Kosovo authorities and international officials on Monday visited neighboring Montenegro to discuss plans to bring some 18,000 refugees, mostly non-Albanians, back to their homes in the troubled province.
The Kosovo delegation, which included members of the United Nations mission that runs the province and representatives of Kosovo's ethnic Albanian majority, met with government leaders of Montenegro where the refugees have lived since 1999.
"Security conditions must be ensured for a sustainable return of the refugees," as well as "their right to reclaim property, to receive education and medical care," said Montenegro's Welfare Minister Slavoljub Stijepovic.
There was no immediate comment from the visiting delegation, but a terse government statement after the talks said they had "agreed to enable a return of the displaced."
The refugees are mostly Montenegrin, Roma and Serb civilians who left Kosovo after the 1999 NATO bombing that ended a Serbian crackdown on the ethnic Albanian separatists and forced Serbia to relinquish control over its southern province.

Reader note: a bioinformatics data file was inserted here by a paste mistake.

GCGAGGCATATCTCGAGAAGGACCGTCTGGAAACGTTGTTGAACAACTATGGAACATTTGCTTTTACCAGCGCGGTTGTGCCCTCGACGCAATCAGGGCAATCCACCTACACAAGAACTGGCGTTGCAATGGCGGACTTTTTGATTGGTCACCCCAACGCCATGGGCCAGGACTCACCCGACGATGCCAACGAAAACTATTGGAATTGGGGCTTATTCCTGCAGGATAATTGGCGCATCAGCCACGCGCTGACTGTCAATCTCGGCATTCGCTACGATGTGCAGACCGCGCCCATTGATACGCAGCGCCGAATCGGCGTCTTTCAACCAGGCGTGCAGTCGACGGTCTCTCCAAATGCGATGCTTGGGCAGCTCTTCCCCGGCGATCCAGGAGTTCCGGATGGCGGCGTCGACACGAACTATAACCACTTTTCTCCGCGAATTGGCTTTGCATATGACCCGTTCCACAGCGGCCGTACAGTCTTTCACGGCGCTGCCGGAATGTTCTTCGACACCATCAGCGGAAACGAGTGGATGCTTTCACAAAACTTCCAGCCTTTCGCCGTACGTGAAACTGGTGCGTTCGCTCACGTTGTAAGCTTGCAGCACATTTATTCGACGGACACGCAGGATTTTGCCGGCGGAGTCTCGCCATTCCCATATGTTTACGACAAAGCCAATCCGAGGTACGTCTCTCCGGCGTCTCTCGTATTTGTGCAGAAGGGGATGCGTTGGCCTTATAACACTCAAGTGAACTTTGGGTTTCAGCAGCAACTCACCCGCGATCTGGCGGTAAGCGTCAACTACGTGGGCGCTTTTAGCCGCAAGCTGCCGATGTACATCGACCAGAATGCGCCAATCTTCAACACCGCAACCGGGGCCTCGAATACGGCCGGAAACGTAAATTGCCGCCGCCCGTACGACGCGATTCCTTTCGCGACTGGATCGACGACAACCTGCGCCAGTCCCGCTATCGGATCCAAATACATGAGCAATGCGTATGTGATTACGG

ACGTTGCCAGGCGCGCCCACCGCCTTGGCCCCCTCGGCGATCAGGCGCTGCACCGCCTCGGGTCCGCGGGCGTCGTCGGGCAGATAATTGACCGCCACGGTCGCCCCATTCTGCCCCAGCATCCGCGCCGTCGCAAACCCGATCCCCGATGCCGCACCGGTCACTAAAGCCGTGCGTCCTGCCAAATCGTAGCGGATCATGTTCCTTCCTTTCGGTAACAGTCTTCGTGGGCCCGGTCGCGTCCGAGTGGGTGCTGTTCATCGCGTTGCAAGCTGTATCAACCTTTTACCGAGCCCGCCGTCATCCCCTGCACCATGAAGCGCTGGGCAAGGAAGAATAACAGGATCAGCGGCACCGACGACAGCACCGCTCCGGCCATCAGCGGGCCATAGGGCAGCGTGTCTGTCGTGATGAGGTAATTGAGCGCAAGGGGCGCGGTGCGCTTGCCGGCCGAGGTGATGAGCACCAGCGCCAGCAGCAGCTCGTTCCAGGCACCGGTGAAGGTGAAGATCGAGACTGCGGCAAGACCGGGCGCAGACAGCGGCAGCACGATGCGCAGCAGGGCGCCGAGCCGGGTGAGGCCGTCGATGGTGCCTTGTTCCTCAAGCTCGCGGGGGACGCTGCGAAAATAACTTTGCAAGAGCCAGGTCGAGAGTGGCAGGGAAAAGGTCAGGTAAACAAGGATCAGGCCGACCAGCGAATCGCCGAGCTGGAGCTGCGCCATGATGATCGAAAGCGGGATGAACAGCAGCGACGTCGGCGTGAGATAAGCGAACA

The change of authority from Serbian to U.N. and NATO authority, triggered the exodus of more than 250,000 Serbs and other non-Albanians from Kosovo. Most of the displaced still live in Serbia or in tiny Montenegro, the two republics formerly known as Yugoslavia.
No timetable was given for refugees to return.
Enabling the displaced to reclaim their original homes would be crucial for an overall assessment about rule of law and democracy in Kosovo, key standards that need to be met before expected talks later this year about a final status for the disputed province.